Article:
At 0600 on June 1, the six planes were fueled. Each was painted in the light blue and pale gray scheme used by the Navy in 1942. Larson made up some large decals bearing the squadron’s emblem of a clenched fist with the word “attack!” With a wave, Fieberling led them off NAS Ford Island at 0700 hours. The new Wright Cyclone engines pounded out the smooth cadence of power as they climbed to 1,500 feet and took up a compass heading of 270 degrees to the west. Fieberling was leader of the first three-plane element with Bert Earnest trailing on his left wing and Ensign Charles Brannon on his right. Behind them were Ensign Ozzie Gaynier with wingmen Victor Lewis and Darrell Woodside trailing behind.
Unlike most of his squadron mates, Earnest had actually dropped a torpedo during training at NAS Quonset Point in Rhode Island. He thought that may have been why he had been selected to join the detachment. Seated in the turret at the rear of the canopy was Gunner’s Mate Jay Manning, and in the lower compartment under the turret was Radioman Harry Ferrier from Springfield, Massachusetts. Both were still in their teens. In fact, Ferrier was only 17, having altered his birth certificate to join the Navy at 15. Ferrier could only see out of the small side and back windows of his ventral position. Below the TBF was a vast, empty blue ocean.
“I never saw a ship on that entire flight,” he later recalled. Eight hours after leaving Pearl Harbor, the big Grumman planes approached Midway. The antiaircraft gunners were warned of the incoming torpedo planes. “What’s a TBF?” one gunner had asked. “What does it look like?”
“It looks like a pregnant F4F Wildcat,” he was told. When Fieberling’s planes arrived over the island, not a finger touched a trigger.
Ferrier saw the runways on Eastern Island lined wingtip to wingtip with 16 B-17s and four brand-new Martin B-26 Marauders, as well as 20 Consolidated PBY Catalinas, 26 Marine fighters, and 32 dive bombers. Ferrier said that there were so many it seemed they would barely have room to land. Yet some of the planes were long past their prime. The Marine F2A Brewster Buffalo fighters were woefully obsolete, while the Vought Vindicator dive bombers had surgical tape patching the control surfaces.
After the VT-8 men found cots in tents along the airfield perimeter, they learned that a huge Japanese fleet was coming to attack and invade Midway. The tiny atoll was where the U.S Navy had chosen to make its stand. Earnest wasn’t scared. He knew his job, and the TBF was the best plane for that job. He was sure they could hold their own when the battle began. “We were told that the carriers were protecting the Hawaiian Islands. We shouldn’t expect any help from them. We were on our own.”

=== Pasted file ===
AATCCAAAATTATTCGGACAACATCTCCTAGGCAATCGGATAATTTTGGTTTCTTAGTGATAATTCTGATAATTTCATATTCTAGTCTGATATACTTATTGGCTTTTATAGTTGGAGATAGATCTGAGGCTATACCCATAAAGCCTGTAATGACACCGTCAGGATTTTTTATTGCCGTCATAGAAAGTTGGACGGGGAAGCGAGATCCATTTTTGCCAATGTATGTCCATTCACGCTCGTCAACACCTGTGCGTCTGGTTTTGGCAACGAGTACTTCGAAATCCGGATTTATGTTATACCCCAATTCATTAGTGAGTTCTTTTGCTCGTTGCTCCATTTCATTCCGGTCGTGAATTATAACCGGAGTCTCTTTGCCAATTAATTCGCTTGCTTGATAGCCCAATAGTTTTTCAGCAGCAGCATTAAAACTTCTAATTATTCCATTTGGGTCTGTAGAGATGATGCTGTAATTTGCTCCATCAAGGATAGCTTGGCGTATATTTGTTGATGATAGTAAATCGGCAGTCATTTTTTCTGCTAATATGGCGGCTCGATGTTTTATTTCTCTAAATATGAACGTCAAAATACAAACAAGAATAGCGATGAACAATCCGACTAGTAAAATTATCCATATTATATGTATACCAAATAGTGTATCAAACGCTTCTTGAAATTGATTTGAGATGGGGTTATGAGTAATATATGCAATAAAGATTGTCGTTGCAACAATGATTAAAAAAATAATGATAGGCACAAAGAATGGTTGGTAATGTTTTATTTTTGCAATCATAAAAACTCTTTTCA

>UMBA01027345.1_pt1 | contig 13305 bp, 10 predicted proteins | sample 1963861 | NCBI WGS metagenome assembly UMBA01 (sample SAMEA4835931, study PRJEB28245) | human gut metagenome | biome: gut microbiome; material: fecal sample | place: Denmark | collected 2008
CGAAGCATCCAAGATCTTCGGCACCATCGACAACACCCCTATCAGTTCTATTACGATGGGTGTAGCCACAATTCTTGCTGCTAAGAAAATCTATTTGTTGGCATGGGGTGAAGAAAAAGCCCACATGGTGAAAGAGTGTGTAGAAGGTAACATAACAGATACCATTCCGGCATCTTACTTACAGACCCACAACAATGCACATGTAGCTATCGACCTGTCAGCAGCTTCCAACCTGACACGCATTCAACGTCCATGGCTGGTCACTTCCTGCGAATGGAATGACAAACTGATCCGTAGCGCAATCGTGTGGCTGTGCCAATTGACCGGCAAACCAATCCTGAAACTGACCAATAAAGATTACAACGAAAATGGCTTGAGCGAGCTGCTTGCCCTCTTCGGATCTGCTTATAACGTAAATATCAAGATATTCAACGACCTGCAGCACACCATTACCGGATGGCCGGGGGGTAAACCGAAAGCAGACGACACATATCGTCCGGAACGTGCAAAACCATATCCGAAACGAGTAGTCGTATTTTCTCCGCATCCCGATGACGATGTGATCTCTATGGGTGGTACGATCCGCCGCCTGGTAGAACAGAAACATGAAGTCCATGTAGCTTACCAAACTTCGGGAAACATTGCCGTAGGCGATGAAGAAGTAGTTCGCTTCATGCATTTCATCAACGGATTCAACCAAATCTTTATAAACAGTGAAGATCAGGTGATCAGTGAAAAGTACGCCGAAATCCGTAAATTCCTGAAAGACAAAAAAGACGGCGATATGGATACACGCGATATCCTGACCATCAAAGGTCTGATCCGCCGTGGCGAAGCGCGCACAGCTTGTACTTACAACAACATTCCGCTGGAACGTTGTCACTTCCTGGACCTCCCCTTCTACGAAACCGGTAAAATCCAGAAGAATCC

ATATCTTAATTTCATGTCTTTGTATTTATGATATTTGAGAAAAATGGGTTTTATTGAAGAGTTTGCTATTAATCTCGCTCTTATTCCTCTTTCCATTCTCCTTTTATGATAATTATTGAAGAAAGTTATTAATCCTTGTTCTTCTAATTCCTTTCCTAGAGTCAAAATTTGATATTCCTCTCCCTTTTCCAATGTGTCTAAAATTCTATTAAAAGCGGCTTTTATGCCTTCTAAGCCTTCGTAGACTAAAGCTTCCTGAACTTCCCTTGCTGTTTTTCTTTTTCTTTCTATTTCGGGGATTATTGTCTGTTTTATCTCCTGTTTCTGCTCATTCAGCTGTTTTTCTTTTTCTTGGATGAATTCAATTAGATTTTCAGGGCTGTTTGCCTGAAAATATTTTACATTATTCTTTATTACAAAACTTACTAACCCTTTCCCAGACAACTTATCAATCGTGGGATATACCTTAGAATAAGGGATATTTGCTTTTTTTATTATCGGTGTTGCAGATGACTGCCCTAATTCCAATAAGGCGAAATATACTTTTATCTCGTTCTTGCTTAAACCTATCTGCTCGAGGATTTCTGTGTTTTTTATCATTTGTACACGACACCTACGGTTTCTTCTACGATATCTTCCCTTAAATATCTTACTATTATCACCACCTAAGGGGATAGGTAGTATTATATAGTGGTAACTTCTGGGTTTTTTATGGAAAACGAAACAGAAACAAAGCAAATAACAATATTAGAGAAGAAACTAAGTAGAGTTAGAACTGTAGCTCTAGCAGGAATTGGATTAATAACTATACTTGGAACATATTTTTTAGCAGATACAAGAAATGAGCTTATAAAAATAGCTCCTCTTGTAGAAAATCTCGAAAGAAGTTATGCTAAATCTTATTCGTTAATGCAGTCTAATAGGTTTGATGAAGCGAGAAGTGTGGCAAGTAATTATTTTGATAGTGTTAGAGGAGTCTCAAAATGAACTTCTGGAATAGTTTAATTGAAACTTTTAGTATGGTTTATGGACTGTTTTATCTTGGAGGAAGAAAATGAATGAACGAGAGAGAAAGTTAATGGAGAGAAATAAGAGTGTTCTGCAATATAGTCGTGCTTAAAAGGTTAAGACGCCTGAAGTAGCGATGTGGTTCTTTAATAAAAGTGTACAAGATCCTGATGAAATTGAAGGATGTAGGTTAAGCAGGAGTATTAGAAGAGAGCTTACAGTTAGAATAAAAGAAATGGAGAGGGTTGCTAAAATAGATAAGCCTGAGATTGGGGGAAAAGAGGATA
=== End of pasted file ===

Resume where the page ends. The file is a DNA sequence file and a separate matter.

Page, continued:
Ferrier and Manning had an idea. They affixed wide masking tape to the leading edges of the wings, about where machine guns would be on a fighter. Then they inked black holes on the tape to appear as gun ports. They hoped this might make some Zero pilot think twice about attacking it.
The Americans knew what was coming, but were hardly able to stop it. At 0430 on the morning of June 4, the first wave of 36 Japanese A6M Zeros, 36 D3A Val dive bombers, and 36 B5N Kate level bombers took off from Nagumo’s four carriers. At that moment Earnest was awakened by the heavy roar of big radial engines as the 16 B-17s took off. He headed to his TBF and began preflighting it. Ferrier and Manning checked their guns and equipment. To the left and right the other pilots and crews did the same.
The dawn sky lightened as the Torpedo 8 aircrews waited for orders to take off. Somewhere out there, a huge battle was about to be fought. At 0555 the SQR-270 radar picked up a series of contacts at 175 miles, coming south toward Midway. Instantly the alarms went off and the island’s Navy and Marine defenders took their positions. In the air went the Wildcats and Buffalos of Major Floyd “Red” Parks’s VMF-221. Their job was to intercept and shoot down as many of the incoming bombers as possible.
Then, amid the howling sirens, Earnest watched as a jeep drove up and a Marine officer called out to Fieberling that the Japanese fleet had been sighted. “Another Marine yelled up to me that the Japanese force was at 320 degrees, 150 miles,” said Earnest. “We started the engines and took off right after the [Marine] fighters. But we were on our own. No fighters at all. They were needed for the defense of Midway.” In the radio gunner’s compartment, Harry Ferrier looked out the small window and saw the island fall away as they banked to the north.